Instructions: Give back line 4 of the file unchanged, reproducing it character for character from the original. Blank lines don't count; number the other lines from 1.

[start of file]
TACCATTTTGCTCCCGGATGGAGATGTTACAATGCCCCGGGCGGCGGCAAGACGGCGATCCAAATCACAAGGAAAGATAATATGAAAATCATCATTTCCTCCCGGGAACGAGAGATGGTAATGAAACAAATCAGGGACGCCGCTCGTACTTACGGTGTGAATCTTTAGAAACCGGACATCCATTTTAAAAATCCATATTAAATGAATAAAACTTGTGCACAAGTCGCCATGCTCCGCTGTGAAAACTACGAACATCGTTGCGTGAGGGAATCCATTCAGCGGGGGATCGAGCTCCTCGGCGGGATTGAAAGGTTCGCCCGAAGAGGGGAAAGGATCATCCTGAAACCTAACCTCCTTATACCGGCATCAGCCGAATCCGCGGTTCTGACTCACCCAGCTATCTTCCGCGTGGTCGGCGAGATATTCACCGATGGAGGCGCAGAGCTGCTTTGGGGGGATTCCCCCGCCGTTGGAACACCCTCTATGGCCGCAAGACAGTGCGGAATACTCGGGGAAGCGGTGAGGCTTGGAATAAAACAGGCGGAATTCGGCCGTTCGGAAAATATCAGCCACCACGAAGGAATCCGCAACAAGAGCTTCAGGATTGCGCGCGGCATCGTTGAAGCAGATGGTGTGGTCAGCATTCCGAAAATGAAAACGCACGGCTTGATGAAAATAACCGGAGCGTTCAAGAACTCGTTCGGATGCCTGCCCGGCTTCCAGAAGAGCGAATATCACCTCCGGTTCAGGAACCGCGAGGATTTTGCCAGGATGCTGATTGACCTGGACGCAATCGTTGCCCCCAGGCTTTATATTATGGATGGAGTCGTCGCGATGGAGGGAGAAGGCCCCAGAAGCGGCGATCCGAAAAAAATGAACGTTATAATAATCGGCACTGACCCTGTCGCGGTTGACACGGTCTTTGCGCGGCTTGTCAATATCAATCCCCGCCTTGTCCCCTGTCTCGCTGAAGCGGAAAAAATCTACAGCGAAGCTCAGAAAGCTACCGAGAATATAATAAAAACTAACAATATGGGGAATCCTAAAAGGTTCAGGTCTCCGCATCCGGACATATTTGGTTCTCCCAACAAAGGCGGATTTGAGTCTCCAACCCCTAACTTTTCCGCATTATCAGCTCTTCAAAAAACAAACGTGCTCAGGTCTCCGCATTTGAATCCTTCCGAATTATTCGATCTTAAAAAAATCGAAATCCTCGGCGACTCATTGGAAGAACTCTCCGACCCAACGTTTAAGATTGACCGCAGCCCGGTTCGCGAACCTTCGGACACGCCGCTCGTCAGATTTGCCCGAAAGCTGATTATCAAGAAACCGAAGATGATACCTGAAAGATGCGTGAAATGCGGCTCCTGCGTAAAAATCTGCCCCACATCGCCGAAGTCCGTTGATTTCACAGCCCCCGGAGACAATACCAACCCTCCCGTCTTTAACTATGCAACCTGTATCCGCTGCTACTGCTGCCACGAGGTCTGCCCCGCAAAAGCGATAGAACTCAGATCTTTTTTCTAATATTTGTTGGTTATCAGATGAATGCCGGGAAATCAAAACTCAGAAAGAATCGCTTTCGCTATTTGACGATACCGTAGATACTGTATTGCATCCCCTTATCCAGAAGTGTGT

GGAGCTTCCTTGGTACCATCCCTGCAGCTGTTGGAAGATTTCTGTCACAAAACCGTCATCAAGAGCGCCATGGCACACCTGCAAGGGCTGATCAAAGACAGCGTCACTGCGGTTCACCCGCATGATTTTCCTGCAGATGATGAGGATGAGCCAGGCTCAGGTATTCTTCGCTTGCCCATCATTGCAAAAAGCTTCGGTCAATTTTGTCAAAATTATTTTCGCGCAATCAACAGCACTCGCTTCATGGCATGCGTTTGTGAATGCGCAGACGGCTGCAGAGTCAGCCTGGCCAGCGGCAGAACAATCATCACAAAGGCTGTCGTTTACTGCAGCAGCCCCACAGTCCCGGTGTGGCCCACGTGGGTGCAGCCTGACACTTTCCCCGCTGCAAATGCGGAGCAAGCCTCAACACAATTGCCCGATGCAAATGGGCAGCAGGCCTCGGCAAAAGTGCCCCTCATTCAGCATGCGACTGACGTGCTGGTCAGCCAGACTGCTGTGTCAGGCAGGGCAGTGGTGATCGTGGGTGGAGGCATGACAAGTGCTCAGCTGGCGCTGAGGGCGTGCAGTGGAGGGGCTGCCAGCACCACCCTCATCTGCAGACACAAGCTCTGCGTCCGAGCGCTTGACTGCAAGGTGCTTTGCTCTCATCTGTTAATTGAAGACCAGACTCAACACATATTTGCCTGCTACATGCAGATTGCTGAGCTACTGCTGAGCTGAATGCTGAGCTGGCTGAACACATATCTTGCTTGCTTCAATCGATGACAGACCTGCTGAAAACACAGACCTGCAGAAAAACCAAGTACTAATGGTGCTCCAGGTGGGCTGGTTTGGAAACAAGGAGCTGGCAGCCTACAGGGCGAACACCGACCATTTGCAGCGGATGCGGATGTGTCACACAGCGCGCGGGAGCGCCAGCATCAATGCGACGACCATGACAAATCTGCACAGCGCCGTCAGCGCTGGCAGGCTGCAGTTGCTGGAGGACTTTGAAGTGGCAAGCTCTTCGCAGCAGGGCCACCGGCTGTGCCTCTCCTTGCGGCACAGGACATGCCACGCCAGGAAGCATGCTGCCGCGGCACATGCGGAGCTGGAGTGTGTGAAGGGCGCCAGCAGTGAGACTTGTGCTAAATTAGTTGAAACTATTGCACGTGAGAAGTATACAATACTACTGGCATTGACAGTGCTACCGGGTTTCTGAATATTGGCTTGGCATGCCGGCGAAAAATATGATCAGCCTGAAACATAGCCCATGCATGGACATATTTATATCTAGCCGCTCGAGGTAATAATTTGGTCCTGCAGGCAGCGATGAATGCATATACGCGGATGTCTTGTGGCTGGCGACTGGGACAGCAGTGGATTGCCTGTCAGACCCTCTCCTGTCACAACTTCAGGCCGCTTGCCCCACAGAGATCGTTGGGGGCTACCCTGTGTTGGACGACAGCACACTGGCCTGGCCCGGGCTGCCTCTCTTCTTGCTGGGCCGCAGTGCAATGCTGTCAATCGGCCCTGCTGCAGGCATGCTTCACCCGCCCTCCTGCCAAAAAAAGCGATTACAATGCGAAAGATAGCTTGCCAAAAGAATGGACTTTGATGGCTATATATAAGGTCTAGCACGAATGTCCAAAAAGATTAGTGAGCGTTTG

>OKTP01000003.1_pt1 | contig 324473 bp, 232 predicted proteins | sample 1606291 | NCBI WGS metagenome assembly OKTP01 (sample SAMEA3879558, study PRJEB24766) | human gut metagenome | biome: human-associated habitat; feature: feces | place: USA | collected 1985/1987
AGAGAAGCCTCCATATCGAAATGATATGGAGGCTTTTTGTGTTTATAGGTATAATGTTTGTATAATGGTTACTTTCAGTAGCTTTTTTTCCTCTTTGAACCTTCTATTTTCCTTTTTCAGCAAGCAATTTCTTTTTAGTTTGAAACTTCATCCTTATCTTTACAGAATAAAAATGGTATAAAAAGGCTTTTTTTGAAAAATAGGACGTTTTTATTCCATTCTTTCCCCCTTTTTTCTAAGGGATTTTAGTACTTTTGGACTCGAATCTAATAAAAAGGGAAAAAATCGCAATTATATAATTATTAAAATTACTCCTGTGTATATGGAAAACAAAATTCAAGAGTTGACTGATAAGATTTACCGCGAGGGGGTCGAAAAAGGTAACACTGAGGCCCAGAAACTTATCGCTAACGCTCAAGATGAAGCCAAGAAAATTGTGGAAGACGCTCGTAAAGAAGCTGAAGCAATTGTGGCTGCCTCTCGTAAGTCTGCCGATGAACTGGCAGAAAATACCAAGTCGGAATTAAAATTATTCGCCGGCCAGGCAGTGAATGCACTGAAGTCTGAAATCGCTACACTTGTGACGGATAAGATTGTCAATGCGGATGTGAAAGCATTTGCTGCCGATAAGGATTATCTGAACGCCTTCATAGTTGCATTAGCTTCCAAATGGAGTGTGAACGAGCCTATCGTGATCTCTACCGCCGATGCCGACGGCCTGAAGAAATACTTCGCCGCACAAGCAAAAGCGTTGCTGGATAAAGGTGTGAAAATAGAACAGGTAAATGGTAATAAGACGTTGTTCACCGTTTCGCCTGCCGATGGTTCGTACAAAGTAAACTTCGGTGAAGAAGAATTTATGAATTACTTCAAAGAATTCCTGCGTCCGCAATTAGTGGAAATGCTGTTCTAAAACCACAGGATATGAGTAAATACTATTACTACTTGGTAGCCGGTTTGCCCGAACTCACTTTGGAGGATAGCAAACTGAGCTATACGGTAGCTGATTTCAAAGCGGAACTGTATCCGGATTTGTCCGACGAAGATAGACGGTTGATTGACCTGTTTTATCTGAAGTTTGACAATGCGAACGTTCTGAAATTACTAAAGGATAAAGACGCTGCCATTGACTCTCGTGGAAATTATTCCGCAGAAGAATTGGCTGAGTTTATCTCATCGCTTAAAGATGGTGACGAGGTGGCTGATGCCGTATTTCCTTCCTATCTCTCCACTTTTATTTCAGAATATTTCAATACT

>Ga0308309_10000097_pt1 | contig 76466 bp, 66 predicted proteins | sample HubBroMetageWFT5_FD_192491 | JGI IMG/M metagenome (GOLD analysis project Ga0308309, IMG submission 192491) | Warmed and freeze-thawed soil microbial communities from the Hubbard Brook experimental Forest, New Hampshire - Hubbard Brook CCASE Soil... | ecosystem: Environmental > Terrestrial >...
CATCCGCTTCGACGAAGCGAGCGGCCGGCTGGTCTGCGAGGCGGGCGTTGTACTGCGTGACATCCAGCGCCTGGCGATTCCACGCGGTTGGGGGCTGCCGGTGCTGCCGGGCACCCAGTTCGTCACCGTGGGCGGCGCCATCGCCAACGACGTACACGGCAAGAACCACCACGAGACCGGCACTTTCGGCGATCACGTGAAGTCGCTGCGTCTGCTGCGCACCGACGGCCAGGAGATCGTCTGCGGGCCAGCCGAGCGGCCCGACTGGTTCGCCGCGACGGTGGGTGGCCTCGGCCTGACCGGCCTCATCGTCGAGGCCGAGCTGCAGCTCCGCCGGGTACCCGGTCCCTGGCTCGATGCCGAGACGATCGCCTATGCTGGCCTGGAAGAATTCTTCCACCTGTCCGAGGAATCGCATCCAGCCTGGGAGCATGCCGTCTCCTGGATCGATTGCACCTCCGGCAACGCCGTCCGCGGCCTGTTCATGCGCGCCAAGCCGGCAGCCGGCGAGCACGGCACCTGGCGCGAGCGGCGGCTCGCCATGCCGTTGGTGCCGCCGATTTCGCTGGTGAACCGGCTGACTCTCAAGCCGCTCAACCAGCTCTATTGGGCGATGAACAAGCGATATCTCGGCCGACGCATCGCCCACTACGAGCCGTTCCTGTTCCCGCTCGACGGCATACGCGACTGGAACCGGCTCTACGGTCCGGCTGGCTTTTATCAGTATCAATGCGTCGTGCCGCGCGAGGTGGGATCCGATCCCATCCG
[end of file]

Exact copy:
AGAGAAGCCTCCATATCGAAATGATATGGAGGCTTTTTGTGTTTATAGGTATAATGTTTGTATAATGGTTACTTTCAGTAGCTTTTTTTCCTCTTTGAACCTTCTATTTTCCTTTTTCAGCAAGCAATTTCTTTTTAGTTTGAAACTTCATCCTTATCTTTACAGAATAAAAATGGTATAAAAAGGCTTTTTTTGAAAAATAGGACGTTTTTATTCCATTCTTTCCCCCTTTTTTCTAAGGGATTTTAGTACTTTTGGACTCGAATCTAATAAAAAGGGAAAAAATCGCAATTATATAATTATTAAAATTACTCCTGTGTATATGGAAAACAAAATTCAAGAGTTGACTGATAAGATTTACCGCGAGGGGGTCGAAAAAGGTAACACTGAGGCCCAGAAACTTATCGCTAACGCTCAAGATGAAGCCAAGAAAATTGTGGAAGACGCTCGTAAAGAAGCTGAAGCAATTGTGGCTGCCTCTCGTAAGTCTGCCGATGAACTGGCAGAAAATACCAAGTCGGAATTAAAATTATTCGCCGGCCAGGCAGTGAATGCACTGAAGTCTGAAATCGCTACACTTGTGACGGATAAGATTGTCAATGCGGATGTGAAAGCATTTGCTGCCGATAAGGATTATCTGAACGCCTTCATAGTTGCATTAGCTTCCAAATGGAGTGTGAACGAGCCTATCGTGATCTCTACCGCCGATGCCGACGGCCTGAAGAAATACTTCGCCGCACAAGCAAAAGCGTTGCTGGATAAAGGTGTGAAAATAGAACAGGTAAATGGTAATAAGACGTTGTTCACCGTTTCGCCTGCCGATGGTTCGTACAAAGTAAACTTCGGTGAAGAAGAATTTATGAATTACTTCAAAGAATTCCTGCGTCCGCAATTAGTGGAAATGCTGTTCTAAAACCACAGGATATGAGTAAATACTATTACTACTTGGTAGCCGGTTTGCCCGAACTCACTTTGGAGGATAGCAAACTGAGCTATACGGTAGCTGATTTCAAAGCGGAACTGTATCCGGATTTGTCCGACGAAGATAGACGGTTGATTGACCTGTTTTATCTGAAGTTTGACAATGCGAACGTTCTGAAATTACTAAAGGATAAAGACGCTGCCATTGACTCTCGTGGAAATTATTCCGCAGAAGAATTGGCTGAGTTTATCTCATCGCTTAAAGATGGTGACGAGGTGGCTGATGCCGTATTTCCTTCCTATCTCTCCACTTTTATTTCAGAATATTTCAATACT